change is not for sissies

As I embark upon a major life change, a change of direction in my career, I have been thinking about what I could write about change.  Being an agent of change, you know.  Being someone who can drive change and lead through change and….  well… I really need to start off with how I really feel.  And that is this way:

Change is not for sissies.  Chosen or not, no matter how big or small or how you slice it, change can be pretty damn gnarly.  So it got me thinking about how I have come to be a person who can be an agent of change.  I wasn’t always this way.  I once was a person who stayed in a relationship too long, never wanted to move out of my home and stayed with a company for 15 years until they finally kicked me out through a layoff.  I was a sticker.  I stuck.

And as I reflect on how I have become less sticky over the years, I realize what a tremendous impact that job change had on me.  When I left that job, a job where I grew up, my casualties were many – my confidence took a major hit, my emotions were all over the place: I was sad, rejected, angry, lost and afraid and my anxiety and worry took first place in line in front of being a great Mom and Wife. Change is not for sissies!  But look, necessity will light a fire under your ass faster than anything, so I kept wiping my nose and got to it.

I got to tackling my work search.  And it was painful.  The rejection wasn’t doing anything for my worry or my confidence.  One day I would think I was awesome and the next day I was awful.  It was emotionally brutal.  But I learned about myself that I could make it through that – and in fact, it was one of the most cathartic experiences of my life, in terms of learning that I can be more than I once was, do more than I once did – that I can and will change.  That I can choose change and kick it’s ass. 

And I have.  As I do some reflection on some of the changes I have signed up for in the past 10 years since my “kick out”, I’m amazed.  I’m still somewhat of a sticker, so I see that in myself too, but I love looking back on the personal and professional changes I have chosen to take on.  And my life is so much richer for them.  And not just for the changes that happened to me but for the changes that I brought into my life.  Even those changes make me feel queasy sometimes, and my self-doubt creeps in to try to second guess my choices.  But I move through it stronger and faster because of every single painful change I’ve been through – the job change from 10 years ago, and everything before and after.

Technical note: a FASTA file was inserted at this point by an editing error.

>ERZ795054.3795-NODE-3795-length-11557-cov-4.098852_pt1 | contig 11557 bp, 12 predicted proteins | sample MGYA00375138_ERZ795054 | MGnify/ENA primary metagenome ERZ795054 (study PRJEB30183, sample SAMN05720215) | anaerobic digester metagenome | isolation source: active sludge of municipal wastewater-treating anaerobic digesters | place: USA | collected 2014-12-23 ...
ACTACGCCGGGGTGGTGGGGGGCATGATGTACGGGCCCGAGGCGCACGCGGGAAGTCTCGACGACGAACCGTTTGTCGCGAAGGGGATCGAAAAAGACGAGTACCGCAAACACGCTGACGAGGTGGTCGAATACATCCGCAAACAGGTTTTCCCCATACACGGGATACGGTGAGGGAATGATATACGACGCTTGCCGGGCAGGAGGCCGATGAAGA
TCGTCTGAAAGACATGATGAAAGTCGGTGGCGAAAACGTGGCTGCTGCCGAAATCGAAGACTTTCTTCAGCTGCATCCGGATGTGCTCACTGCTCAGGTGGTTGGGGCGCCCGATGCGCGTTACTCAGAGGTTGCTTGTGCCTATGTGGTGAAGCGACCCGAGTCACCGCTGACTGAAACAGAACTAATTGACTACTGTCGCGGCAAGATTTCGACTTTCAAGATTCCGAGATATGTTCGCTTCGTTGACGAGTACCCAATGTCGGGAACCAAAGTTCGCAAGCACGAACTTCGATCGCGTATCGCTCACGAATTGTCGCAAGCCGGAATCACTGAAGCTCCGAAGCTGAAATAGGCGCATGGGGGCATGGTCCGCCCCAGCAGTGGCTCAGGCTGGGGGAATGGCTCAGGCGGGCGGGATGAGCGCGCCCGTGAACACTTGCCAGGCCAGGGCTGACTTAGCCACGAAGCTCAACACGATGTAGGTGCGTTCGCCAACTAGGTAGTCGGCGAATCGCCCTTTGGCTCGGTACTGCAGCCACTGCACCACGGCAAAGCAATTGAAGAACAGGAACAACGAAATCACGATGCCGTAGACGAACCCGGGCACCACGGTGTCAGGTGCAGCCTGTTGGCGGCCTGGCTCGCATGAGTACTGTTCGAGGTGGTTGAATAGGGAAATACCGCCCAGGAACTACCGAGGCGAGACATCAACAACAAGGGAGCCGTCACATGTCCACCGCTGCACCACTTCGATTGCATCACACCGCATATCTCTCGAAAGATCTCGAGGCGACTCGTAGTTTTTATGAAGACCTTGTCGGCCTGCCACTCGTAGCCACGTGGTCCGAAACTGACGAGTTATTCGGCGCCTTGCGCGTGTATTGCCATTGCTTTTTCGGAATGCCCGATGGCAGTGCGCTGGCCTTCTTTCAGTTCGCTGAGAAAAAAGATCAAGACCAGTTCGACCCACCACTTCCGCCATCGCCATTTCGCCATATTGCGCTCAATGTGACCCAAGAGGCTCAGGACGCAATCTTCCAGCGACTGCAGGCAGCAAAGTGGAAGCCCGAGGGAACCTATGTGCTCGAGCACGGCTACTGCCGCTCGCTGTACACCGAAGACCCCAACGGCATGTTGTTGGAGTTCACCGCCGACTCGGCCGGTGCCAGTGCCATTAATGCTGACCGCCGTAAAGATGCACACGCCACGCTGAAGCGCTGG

So here’s to change.  Bring it!

the death of “swarm ball” and teaming together

“Today my job is to set the screen and then get to my open position for a pass.”  If you have ever been a parent who has mused at, and sometimes painfully watched, little kids play “swarm ball”, then like me, words like these are music to your ears.  “What’s this?!  They are playing positions, they are starting to understand roles and how each role fits together as team!”  You start to realize that perhaps some real play of the sport could be emerging and that they might stop stealing the ball from their own teammate.  (Am I alone in crying out “Spread out!” from the sideline?)

Basketball-Plays

Watching this last weekend’s game and watching a team of 8 year old boys really make it happen on the court got me thinking about just how important it is to ensure every last player on the team, at every given moment, understands their role, what their job is, how they support each other, and that each of them is as important as the next.  These boys were rocking it – the Point Guard taking it down court, the other players getting into predetermined positions around the court.  The Point Guard calls out the play and the team moves into positions, giving and going, setting screens and crossing court.  The pass lands into the hands of the boy crossing and the Point Guard moves toward the basket and is there for the pass back.  He shoots.

And the point is not whether the basket makes it in (which it doesn’t more often than not).  The point is, they are working the play and taking the shots.  Even the fast breaks are orchestrated – while they may look like a one-man play, it takes the team drawing the defense away to make it work.   And it’s going well…  until it doesn’t.  The boys get caught up and the pressure builds and chaos takes over – positioning falls apart, passes aren’t landing, the boys lose confidence, takeovers increase and shots aren’t taken.

This 3rd grade boys basketball game becomes the perfect illustration of irrefutable laws of teams: everyone must have clarity of their role and the roles of others, every role is as important as the next, we must trust each other to deliver and it takes everyone to make it work.

Half time comes and the Coach reminds the team of their jobs.  They settle down and things start moving again.  The team plays beautifully.  They don’t leave the court with a win, this time (this is real life – we lose sometimes!) but when you consider the distance between this kind of play and “swarm ball”, you can’t help but mark the “win” in terms of teaming skills that will translate not only in their next game, but in life.